Mississippi State’s first practice of fall camp is tonight, just under a month out from the season-opener against Southern Miss.
There is plenty we’ll be keeping track of over the next several weeks, but as we begin, let’s break it down with quick hitters at each position. Some are more obvious than others.
Of course, one non-player note worth mentioning: the all new practice fields MSU will be using for the first time. Over the spring and summer, State completely re-did the grass fields, bringing in new grass, erecting new lights and towers and enhancing what they have available, in addition to the turf field right next to the Seal Complex.
Over the course of camp, we’ll have video features, blogs and plenty more as a means of staying connected with the team.
Quarterback: For as much talk and hype as he’s received (and deservedly so), this will be Dak Prescott’s first camp as the starter. Behind him, I’m intrigued to get a first look at true freshman and dual-sport star Elijah Staley.
Running back: Dan Mullen anointed Josh Robinson as the starter in the spring, but minor injuries kept him from being in that role full-time in practice. Can senior Nick Griffin – huge and finally healthy – make a push? I’m also excited to see true freshman Aeris Williams, who could be a stud sooner rather than later. Oh, and what will speedster Brandon Holloway’s role be? We may have to wait until the season to find out. MSU’s had a long and successful line of starting running backs, and the next one begins his time at the top today.
Wide receiver: This is, far and away, the deepest and most talented group of pass-catchers Mullen has had at MSU. The only person I’m confident in saying can’t lose their starting job is Jameon Lewis, the SEC’s leading returning receiver. There’s too much talent on the outside for any starter to feel safe and not be pushed. I’m particularly interested in seeing if De’Runnya Wilson makes a jump from freshman to sophomore year.
Offensive line: Everything I’ve heard from players over the summer is that true sophomore guard Jamaal Clayborn is a beast and future star as he replaces Gabe Jackson. The biggest question, to me at least: who steps in at right tackle? My guess is the tall and athletic Justin Malone slides over from guard, but I’ve often been wrong.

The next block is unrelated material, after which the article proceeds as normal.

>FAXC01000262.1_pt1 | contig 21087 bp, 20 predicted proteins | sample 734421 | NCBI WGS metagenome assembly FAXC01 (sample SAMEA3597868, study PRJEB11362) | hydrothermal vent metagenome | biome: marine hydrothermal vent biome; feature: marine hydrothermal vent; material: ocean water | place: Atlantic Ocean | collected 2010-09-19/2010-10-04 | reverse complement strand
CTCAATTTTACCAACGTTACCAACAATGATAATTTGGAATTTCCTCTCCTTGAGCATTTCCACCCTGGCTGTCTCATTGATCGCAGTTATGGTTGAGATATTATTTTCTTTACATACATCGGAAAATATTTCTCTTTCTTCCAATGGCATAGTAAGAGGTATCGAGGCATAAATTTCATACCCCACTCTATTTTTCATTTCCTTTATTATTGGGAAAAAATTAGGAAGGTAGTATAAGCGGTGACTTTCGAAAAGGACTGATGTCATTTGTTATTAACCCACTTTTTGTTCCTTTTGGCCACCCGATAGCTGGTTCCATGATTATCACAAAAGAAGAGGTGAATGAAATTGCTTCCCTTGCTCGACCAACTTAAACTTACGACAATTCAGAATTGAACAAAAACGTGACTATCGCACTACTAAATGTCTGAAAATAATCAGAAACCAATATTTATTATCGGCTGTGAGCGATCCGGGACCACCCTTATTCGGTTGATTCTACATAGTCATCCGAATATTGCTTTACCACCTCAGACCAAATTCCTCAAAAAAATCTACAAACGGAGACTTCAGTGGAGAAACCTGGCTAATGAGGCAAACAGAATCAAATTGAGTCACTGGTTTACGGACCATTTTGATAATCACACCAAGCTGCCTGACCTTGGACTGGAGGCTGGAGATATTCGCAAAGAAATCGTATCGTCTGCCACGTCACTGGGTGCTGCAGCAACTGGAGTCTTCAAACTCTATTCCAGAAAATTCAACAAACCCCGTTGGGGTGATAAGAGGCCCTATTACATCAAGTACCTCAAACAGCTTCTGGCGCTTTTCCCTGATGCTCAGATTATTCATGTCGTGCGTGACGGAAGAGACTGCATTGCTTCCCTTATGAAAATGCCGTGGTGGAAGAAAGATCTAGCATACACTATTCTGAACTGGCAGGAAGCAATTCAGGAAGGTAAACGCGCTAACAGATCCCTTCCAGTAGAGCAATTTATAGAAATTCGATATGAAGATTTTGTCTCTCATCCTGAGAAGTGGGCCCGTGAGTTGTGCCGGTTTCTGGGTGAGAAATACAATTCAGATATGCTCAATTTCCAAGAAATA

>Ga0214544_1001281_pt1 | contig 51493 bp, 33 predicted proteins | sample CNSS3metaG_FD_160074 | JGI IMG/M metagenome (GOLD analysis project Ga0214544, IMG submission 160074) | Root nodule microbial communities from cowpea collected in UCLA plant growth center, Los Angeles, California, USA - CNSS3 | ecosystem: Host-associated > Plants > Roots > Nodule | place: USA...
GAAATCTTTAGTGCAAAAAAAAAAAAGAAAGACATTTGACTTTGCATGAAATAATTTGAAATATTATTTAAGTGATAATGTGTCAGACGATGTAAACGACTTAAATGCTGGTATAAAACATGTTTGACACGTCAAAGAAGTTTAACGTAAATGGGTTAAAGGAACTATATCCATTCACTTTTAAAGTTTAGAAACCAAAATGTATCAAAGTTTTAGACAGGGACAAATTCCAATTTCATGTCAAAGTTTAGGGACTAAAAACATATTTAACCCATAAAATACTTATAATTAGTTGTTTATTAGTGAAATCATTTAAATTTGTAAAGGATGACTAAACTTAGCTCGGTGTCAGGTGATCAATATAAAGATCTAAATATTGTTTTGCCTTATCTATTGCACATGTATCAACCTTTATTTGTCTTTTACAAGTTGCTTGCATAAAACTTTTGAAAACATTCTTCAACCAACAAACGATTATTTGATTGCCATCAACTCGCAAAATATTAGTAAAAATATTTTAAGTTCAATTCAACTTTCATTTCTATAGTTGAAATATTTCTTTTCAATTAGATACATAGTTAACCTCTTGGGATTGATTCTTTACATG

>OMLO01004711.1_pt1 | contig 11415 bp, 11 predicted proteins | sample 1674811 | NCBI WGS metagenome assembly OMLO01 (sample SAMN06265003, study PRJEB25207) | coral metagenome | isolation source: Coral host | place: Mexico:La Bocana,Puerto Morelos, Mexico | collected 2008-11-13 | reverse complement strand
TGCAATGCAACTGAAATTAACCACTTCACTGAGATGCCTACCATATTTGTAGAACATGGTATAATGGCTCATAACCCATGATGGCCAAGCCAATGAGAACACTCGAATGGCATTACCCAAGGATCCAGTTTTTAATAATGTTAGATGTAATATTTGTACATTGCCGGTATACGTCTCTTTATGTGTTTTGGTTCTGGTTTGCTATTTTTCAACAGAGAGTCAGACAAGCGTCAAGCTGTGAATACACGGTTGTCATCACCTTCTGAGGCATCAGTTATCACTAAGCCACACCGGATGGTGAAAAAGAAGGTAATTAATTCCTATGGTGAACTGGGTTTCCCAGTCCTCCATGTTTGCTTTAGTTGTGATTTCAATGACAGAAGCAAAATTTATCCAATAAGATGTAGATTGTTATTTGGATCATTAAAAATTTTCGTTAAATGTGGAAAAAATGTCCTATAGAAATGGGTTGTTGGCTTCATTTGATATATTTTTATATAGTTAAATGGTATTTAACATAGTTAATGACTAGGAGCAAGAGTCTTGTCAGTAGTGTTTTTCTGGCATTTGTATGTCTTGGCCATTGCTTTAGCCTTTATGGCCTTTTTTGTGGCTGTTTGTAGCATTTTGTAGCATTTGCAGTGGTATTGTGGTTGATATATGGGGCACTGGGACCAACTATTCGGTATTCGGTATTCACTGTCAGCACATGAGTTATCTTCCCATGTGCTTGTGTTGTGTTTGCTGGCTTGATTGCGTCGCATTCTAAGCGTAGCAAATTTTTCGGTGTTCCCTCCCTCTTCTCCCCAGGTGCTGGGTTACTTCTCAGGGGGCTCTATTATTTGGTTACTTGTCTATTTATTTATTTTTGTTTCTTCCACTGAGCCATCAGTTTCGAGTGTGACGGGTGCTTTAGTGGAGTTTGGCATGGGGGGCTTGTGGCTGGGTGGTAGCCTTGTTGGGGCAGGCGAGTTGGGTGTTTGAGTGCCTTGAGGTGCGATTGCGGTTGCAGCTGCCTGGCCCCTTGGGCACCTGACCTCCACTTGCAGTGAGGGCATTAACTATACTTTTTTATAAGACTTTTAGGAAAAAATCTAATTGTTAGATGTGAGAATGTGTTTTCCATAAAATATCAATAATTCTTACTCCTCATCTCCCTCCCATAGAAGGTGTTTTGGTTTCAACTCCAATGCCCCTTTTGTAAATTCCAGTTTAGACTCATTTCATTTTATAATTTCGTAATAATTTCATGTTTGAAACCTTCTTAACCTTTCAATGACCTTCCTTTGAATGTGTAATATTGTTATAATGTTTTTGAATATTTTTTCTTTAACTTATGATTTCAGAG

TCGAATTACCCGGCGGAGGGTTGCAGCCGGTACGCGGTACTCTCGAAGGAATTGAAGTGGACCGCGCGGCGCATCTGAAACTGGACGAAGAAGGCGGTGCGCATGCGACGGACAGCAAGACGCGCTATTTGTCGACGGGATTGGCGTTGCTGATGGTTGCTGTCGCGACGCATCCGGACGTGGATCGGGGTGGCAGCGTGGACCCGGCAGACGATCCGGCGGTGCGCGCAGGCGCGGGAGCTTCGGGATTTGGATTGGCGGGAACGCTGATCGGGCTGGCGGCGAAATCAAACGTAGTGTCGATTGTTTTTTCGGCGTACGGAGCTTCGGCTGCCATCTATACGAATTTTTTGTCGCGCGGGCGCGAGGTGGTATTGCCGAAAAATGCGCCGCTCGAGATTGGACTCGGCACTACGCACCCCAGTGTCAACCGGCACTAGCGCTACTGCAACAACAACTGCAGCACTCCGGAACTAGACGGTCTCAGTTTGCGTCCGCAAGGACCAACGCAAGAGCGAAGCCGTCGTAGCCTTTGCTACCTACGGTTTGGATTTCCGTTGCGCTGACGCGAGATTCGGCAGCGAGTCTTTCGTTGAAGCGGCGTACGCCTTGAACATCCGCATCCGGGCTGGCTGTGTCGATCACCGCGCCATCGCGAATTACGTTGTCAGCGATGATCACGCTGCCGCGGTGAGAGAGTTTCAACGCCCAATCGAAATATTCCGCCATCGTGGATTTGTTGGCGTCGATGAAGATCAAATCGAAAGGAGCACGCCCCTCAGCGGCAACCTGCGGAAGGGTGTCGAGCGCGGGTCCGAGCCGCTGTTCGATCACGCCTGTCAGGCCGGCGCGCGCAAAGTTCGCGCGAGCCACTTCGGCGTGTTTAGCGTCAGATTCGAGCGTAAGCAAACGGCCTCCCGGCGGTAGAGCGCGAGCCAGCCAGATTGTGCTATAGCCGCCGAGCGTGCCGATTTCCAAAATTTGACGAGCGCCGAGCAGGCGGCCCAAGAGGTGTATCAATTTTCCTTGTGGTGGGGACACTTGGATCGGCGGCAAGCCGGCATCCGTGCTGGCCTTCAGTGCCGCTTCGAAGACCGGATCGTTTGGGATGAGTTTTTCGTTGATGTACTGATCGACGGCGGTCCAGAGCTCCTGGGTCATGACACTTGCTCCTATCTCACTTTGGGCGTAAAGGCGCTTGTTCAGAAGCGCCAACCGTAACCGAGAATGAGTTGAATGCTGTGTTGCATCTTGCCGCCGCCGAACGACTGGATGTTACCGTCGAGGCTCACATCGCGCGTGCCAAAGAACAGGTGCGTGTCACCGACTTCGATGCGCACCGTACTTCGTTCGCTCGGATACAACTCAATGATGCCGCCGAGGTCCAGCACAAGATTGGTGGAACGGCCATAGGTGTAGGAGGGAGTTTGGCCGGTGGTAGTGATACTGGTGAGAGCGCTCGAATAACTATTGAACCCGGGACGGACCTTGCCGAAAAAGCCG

Tight end: We know plenty about senior Malcolm Johnson, one of the best tight ends in the league, so I’ll have my eyes on the newest and oldest freshman on the team: Rashun Dixon, younger brother of Anthony Dixon. Having just finished his career in pro baseball, he’s in great shape, is clearly athletic and is far more fully-grown and developed than any other freshman. I don’t know if he’ll stay at tight end, but that’s where he’s starting out in camp.
Defensive line: Hearing Chris Jones talk yesterday, he may be the most improved player on the team, which is an intimidating thought for offensive linemen across the southeast. He was thrown in last year and thrived on talent alone. This year, he says, he’s actually learned how to watch and break down film and has learned technique, in addition to shaping his body (a lean 308 pounds). MSU will have packages where Jones lines up on the outside, but he’s a tackle for coach David Turner.
On the outside, senior Preston Smith is the leader who decided not to go to the NFL and he says the competition at end is fierce. Junior Ryan Brown figures as the other starter, but sophomore A.J. Jefferson may have had the best spring of any defensive lineman.
Linebacker: Let’s look for folks not named Benardrick McKinney. He’s one of the best defensive players in the country, but who will line up next to him? Sophomore Beniquez Brown came on huge at the end of last year, and senior Matt Wells has quietly been one of MSU’s most consistent playmakers. My pick for surprise player here: freshman Dez Harris. Geoff Collins loves him and he’s the next in the family tree of freaky athletic linebackers after McKinney and KJ Wright.
Cornerback: Taveze Calhoun was the surprise breakout star of the secondary last year alongside the speedy Jamerson Love. Beyond those, I’ll be interested to see what junior Will Redmond does in camp. He’s only got half a season to his name, but he might have as much as raw talent as anyone in the defensive backfield for State. He could easily be MSU’s nickel corner, though I wouldn’t be at all surprised if he pushes for a starting gig by season’s end. I’m also keeping an eye on sophomore Cedric Jiles, one of my favorite athletes on the team who has been slowed some by injury.
Safety: The two most important players here only played one game at the position last year: senior Justin Cox, who spent the regular season as a corner, and senior Jay Hughes, who was injured in the first game and missed the rest of the year. Hughes is the leader of the defense and as a coach’s son is a legitimate coach on the field. Cox struggled some last year at corner, but coaches think safety is much more natural fit for the player with the best combination of length and speed in the secondary. He seemed to do well in the Liberty Bowl when he made the switch.
Special teams: Greg Knox took over as the singular special teams coach in the spring, so I’m interested to see the benefits of what should be a more streamlined and consistent special teams operation. Devon Bell is set as punter, and is a supremely talented one. Evan Sobiesk – Sobes, as Mullen likes to call him – seems to have the field goal kicking job locked down, though Michigan transfer JJ McGrath could push him with a strong camp.